By Nick Nicholas
Drinking water treatment systems have little room for error after treatment at the risk of public health. Use of treatment systems that effectively target and treat toxic and undesirable contaminants is essential to drinking water production. There are typically four stages in a standard drinking water treatment system process, coagulation/flocculation, sedimentation/clarification, filtration, and disinfection. Sodium zeolite is typically utilized in the filtration systems within the filtration stage for optimal treatment performance.
We will start with a brief description the different processes. Coagulation and flocculation is the process of causing the destabilization of suspended particles in suspension and agglomerating them together into large clumps, respectively. By doing so, the next stage can occur much more quickly.
Sedimentation/clarification is what happens when the solid clusters from flocculation gain enough mass that they settle to the bottom of the tank in a liquid/solid separation.
Filtration is the precursor to the final step of disinfection, arguably one of the most important steps because it is what removes most of the suspended solids that shield harmful pathogens that could spread illness and disease. Filtration before disinfection is vital. While sedimentation will deal with a majority of the solids removal, there are still plenty of micron-size contaminants left in suspension. Those could be compounds and elements that are toxic to people or leave unpleasant tastes, smells, or color in the water. Not only that, disinfection is reliant on treating water that is fairly free of anything besides pathogens. Disinfectants can be inhibited by certain particulate matter or they can react with certain contaminants that would produce toxic byproducts.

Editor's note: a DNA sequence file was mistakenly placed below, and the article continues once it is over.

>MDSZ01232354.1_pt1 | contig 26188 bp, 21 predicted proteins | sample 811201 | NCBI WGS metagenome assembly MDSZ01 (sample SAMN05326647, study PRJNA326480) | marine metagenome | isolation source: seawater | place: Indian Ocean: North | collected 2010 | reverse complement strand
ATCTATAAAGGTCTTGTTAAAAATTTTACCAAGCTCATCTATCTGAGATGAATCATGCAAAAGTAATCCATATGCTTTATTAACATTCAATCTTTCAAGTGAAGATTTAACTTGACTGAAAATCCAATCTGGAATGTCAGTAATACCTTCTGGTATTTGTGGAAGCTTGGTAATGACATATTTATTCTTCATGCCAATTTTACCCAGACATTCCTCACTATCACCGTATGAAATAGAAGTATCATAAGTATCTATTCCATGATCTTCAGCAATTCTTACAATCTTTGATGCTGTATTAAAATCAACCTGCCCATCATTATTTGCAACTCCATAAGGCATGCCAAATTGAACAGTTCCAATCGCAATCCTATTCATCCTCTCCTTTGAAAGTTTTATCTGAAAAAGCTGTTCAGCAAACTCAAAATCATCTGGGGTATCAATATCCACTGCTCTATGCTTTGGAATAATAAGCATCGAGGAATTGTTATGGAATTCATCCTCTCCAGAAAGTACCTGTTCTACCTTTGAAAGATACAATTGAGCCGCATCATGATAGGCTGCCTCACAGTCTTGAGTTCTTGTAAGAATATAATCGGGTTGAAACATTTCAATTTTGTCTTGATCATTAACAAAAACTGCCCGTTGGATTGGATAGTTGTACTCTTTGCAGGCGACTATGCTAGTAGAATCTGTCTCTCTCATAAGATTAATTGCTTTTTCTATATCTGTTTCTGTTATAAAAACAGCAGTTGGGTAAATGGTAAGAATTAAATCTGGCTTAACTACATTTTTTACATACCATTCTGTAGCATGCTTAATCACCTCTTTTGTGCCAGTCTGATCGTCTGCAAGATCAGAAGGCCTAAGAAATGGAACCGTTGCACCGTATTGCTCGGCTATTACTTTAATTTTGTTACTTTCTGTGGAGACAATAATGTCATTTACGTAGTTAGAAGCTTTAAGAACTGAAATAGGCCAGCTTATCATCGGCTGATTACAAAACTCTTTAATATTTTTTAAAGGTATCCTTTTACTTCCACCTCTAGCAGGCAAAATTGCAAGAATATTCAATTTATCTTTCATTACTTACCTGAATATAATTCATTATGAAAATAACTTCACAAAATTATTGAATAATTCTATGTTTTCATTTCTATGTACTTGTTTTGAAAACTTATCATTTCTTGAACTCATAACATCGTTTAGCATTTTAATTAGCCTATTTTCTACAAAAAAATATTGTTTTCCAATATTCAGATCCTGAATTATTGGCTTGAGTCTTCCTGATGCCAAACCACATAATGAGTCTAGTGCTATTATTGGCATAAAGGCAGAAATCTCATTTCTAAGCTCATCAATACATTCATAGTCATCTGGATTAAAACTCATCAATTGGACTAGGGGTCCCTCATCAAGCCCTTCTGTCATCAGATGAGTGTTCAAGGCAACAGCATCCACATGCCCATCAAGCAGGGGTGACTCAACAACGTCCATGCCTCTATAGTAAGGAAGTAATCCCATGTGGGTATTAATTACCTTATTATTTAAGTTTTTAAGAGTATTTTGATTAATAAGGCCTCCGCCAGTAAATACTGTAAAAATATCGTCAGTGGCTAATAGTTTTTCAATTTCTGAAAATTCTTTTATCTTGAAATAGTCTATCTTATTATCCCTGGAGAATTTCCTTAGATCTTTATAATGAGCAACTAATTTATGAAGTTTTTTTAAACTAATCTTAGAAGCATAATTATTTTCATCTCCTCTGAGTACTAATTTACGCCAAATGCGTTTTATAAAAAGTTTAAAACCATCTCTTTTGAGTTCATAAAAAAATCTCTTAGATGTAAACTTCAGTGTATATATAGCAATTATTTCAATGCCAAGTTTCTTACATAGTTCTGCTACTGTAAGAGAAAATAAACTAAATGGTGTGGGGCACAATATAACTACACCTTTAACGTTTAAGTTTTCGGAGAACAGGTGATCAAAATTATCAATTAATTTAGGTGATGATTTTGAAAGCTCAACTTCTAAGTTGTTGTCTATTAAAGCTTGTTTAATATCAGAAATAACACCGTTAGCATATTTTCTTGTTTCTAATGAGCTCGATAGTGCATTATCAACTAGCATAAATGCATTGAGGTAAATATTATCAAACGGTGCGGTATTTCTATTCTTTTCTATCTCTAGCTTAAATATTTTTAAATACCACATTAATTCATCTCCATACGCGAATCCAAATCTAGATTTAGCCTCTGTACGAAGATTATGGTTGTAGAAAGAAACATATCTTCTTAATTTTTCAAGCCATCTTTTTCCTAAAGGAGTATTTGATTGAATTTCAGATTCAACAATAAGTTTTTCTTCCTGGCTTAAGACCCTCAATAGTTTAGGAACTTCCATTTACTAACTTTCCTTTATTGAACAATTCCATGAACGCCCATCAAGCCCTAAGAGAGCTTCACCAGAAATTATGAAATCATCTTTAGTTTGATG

Filtration can be carried out in a number of ways, but one of the most common is through the use of media filters. Sodium zeolite media has the potential to be an effective filtration media for treating drinking water due to its unique physical properties.
In this article, we will review and analyze just four of the most important benefits sodium zeolite media would have if utilized within drinking water treatment systems.
Capable of Bacteria Removal
Disinfection does kill bacteria so this doesn’t seem like a big deal, but it does help in the disinfection process to have lower bacterial concentrations. In reducing a portion of bacteria from the effluent solution, the dose of disinfectant needed can be reduced. Disinfection is dependent on proper dosing of whichever disinfectant is being used, whether it is chlorine, ozone, or ultraviolet radiation. The dosage amount needed to inactivate an appropriate amount of pathogens increases with the concentration of microbes in the water. It is beneficial for facilities to optimize disinfection dosages to reduce operational costs.
Affinity for Ammonia and Certain Heavy Metals
Ammonia and heavy metals are of significant concern in drinking water treatment. Both contaminants are toxic to humans. Coagulation, flocculation, and sedimentation may not be enough to remove them in levels adequate for human consumption. Zeolite, the clinoptilolite form in particular, just so happens to have an affinity for those molecules and will adsorb and retain them within its molecular pores. It can accomplish this even in the presence of other potential competing ions.
Hardness minerals like calcium and magnesium can cause issues in distribution piping systems if they are present in high enough concentrations. These minerals are not inherently bad. In actuality, having them present in tap water can be beneficial to humans as calcium and magnesium are essential parts of the human diet. However, at a certain point their concentration in the water supply reaches an over-saturation point and begins to precipitate out of the solution. This can cause the scale buildup that people can experience in their homes, which causes clogging pipes and faucets. With proper treatment, the levels of these minerals can be kept to a minimum. Zeolite is also capable of exchanging calcium and magnesium ions in the water, meaning it can double as a softener if it is regenerated with a salt brine solution.
If you have ever turned on a faucet and the water that came out was brown, you may have an iron problem. Similar to calcium and magnesium, iron is also an important dietary supplement. However, it does not take a very high amount in water to cause color change, and too much iron can cause health risks in humans. Therefore, mitigation of iron levels in drinking water is also needed. Sodium zeolite is also capable of reducing iron levels, to some degree, by way of its absorption and ion-exchange properties.
SOURCE: Genesis Water Technologies